"We cannot gamble with American lives. I will not gamble with American lives," said Homeland Defense Secretary John Kelly.
For the first time since the travel ban was announced Friday, Department of Homeland Security officials came out to defend it and its implementation. But that did not stop nearly a dozen faith, immigrant and refugee groups from coming together in Chicago to denounce it.
"We all want to be safe, this is normal. But targeting one group over another and scapegoating this group that has already been through so much, it goes against our values as Americans," said Suzanne Sahloul of the Syrian Community Network.
More than 500 refugees set to relocate in the Chicago area are being affected by the ban, most of them Syrians and Iraqis. Among them, Syrian refugee Khaled Haj Khalaf's daughter, grand-daughter and son-in-law. They were supposed to have arrived in Chicago Monday.
"She's currently in Istanbul. She doesn't have a home. She doesn't know where to go now," Sahloul said.
Sponsoring the family was a group of 37 Lincoln Square residents, led by Alisa Wartick. Their furnished apartment, now sits empty. It was just nine days ago they happily showed it off to their relatives already here.
"Introduced themselves and then said, 'Oh, we want to show our sister what her new home is going to look like' so they put her on Facetime, showed her around the apartment and so she saw where she was supposed to live, where she was supposed to come to," Wartick said.
And while U.S Customs and Border officials announced Tuesday the government has granted waivers to 872 refugees set to arrive this week, the waivers don't apply to Syrians.
A handful of refugee families scheduled to arrive in Chicago this week will be granted those waivers, but even those helping them admit, they won't know for sure exactly how many until they're physically allowed to board their planes.
The waivers are only valid through Friday.
SUPPORTERS APPLAUD TRAVEL BAN, TERRORISM EXPERTS SAY IT INCREASES RISK
As protests continue over the president's travel ban for refugees and nationals of seven Muslim-majority nations, a University of Chicago terrorism expert says the order will do more harm than good for the country. Trump's supporters, including Republicans in Congress, insist it's a step in the right direction.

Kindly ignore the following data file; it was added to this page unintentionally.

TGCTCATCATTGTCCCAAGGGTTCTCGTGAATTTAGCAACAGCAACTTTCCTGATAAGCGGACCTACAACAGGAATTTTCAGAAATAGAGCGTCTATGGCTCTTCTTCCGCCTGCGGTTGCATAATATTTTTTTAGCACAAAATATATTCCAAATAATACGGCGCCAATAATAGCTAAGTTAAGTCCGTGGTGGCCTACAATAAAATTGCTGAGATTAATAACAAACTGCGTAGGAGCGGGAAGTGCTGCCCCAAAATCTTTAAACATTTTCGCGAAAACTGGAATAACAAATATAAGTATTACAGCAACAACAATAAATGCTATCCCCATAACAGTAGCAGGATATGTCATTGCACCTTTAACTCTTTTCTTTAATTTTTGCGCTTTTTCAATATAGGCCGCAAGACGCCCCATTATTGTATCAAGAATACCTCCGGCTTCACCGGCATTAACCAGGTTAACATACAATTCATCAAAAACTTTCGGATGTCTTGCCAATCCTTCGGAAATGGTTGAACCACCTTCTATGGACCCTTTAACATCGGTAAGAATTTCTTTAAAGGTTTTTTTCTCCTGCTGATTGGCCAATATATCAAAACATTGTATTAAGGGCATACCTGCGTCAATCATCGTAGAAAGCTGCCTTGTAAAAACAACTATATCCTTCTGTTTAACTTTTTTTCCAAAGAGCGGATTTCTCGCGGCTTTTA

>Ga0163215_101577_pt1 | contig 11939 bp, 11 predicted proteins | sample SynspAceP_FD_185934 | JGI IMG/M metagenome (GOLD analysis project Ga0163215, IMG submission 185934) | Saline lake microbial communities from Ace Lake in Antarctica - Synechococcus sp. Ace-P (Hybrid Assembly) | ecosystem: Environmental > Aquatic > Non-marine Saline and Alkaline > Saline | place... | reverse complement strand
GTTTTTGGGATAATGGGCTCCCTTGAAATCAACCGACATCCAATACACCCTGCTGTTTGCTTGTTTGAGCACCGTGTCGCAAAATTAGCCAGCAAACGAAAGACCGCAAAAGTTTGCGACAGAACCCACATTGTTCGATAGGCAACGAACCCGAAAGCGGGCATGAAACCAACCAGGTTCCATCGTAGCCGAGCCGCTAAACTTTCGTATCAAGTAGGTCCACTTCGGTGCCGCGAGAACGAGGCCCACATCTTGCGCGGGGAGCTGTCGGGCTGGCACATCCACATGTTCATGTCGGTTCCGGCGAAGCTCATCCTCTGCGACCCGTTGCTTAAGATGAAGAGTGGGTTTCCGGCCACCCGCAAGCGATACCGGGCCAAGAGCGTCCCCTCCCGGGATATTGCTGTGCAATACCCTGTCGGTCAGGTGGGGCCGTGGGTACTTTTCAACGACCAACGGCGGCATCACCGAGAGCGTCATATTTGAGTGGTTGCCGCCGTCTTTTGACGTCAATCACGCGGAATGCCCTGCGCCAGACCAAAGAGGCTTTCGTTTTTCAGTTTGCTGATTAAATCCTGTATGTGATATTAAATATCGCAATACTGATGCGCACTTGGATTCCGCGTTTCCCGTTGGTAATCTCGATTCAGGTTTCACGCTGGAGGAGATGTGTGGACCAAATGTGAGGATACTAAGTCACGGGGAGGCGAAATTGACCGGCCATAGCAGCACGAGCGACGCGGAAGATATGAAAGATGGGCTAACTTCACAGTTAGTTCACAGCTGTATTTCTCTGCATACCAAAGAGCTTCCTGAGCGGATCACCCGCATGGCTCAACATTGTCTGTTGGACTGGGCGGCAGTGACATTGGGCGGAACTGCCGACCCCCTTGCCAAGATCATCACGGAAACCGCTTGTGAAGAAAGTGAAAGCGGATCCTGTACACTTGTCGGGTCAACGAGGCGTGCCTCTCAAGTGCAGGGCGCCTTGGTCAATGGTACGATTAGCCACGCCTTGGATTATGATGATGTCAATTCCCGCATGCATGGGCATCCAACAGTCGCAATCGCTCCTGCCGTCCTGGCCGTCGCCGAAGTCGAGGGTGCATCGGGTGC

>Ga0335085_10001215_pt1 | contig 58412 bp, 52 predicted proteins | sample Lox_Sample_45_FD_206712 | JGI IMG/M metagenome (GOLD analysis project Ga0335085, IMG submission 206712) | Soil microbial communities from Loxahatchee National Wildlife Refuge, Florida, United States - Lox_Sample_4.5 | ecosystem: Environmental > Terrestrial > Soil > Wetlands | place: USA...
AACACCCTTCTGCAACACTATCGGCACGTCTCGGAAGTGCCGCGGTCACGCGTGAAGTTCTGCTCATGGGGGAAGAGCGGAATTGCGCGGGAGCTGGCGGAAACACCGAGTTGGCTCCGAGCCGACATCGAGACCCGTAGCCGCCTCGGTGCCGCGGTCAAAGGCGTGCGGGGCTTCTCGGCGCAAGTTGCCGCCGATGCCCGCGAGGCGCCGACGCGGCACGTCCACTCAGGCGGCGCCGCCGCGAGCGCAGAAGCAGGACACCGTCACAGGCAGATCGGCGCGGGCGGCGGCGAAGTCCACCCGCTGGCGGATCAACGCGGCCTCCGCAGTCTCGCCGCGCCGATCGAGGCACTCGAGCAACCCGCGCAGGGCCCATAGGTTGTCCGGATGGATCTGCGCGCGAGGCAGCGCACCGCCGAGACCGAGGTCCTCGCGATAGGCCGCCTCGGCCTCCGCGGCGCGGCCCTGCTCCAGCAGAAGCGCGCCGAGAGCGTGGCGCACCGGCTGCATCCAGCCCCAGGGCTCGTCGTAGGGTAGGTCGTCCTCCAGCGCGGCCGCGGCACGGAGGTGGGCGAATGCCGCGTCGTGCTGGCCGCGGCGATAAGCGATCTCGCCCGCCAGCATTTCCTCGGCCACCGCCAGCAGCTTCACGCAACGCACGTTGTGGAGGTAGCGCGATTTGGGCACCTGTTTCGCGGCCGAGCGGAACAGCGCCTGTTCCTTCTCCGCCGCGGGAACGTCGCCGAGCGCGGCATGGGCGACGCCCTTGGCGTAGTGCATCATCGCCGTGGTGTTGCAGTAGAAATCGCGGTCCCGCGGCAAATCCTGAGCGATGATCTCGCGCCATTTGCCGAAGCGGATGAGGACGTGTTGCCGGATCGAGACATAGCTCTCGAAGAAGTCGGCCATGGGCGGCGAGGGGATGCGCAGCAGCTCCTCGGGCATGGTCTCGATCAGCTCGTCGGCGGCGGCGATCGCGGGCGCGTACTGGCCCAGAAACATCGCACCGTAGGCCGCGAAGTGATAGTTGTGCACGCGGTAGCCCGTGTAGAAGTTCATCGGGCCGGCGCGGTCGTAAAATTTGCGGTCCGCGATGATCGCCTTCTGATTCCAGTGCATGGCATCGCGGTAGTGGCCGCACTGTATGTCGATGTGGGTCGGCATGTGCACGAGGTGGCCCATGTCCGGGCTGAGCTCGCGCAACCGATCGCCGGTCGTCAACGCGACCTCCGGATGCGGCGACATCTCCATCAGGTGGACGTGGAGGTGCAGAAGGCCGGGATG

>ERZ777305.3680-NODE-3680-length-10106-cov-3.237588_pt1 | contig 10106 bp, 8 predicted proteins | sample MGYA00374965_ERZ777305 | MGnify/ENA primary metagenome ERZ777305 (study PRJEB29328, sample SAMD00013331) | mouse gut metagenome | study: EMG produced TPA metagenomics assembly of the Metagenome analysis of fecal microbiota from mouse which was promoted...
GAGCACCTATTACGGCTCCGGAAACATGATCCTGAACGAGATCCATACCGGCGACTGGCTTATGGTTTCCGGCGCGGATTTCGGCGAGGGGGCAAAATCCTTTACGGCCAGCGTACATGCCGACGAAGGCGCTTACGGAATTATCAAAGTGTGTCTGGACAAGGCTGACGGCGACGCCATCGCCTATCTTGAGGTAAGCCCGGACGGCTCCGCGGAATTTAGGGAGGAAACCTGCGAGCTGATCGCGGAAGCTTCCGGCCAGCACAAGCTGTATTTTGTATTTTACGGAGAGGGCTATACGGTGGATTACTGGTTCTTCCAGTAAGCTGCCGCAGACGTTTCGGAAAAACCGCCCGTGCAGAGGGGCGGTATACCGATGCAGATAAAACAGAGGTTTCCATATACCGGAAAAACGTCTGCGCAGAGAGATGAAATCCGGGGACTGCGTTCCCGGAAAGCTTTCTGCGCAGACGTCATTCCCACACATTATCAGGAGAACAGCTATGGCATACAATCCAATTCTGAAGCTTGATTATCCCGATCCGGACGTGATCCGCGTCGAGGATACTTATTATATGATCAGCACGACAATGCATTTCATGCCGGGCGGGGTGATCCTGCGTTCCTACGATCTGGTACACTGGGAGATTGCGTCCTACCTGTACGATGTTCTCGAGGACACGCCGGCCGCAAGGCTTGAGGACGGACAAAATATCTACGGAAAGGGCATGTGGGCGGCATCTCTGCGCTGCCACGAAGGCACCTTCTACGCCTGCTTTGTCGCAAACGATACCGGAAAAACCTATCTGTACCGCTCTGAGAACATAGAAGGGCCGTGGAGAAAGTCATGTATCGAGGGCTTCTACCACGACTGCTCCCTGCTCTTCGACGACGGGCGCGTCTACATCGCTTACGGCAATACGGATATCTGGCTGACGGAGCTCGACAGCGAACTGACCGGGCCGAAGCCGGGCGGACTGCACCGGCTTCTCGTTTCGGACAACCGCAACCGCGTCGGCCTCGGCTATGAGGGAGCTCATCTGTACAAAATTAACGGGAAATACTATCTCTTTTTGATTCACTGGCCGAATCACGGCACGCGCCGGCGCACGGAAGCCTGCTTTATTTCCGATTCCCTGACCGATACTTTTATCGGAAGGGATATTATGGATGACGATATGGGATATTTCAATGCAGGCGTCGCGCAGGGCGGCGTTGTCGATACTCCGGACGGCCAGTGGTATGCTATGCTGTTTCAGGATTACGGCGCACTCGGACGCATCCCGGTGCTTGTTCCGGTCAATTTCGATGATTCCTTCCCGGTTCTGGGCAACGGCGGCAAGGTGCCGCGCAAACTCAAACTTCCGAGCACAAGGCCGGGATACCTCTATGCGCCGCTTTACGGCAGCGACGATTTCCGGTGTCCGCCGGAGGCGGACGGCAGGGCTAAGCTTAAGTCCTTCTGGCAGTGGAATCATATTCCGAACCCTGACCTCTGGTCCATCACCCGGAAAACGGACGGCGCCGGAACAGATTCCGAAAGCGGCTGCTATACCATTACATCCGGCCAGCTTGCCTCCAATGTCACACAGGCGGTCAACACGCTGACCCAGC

"It's a temporary policy, 60 to 90 days. I don't imagine this is what the actual end solution will be, and for a 60 to 90 days period I don't' find it objectionable," said Jeff Halm, president of the Chicago Young Republicans.
The order states that foreign nationals from Syria, Iraq, Iran, Yemen, Libya, Sudan and Somalia will not be allowed to enter the United States for 90 days, refugees from six of the seven countries will be kept out for 120 days, and Syrian refugees fleeing both civil war and ISIS will be kept out indefinitely. Reports on the screening process are due from the Department of Homeland Security after 60 days.
Halm said checking backgrounds of people who come from countries without stable governments is the right thing to do to keep Americans safe. Trump supporter Sherrie Griffith agreed.
"My personal feeling is we really have to take a look at how do we protect the American people," she said.
But is Trump's executive order keeping Americans more safe? University of Chicago terrorism expert Robert Paper said no.
"The main threat we face is not coming from abroad, it's coming from domestic attackers; lone wolves here in the United States," Pape said.
In a study to be released Wednesday, Pape said of the 112 individuals indicted on ISIS-related crimes in the past three years, 85 percent were American citizens, 64 percent were American-born citizens and only 4 percent were foreign nationals.
In addition, Pape said Trump's executive order is likely to inspire those lone wolves who believe the jihadist narrative that the West has declared war on Islam.
"The more that we fit that picture, the more we're helping terrorists recruit people to kill us," he said.
Among the countries included in the ban is Iraq. Pape believes the executive order puts the lives of American soldiers, who are fighting with the Iraqi government against ISIS, at risk. Pape hopes Trump will rescind his order until a better one can be put in place. null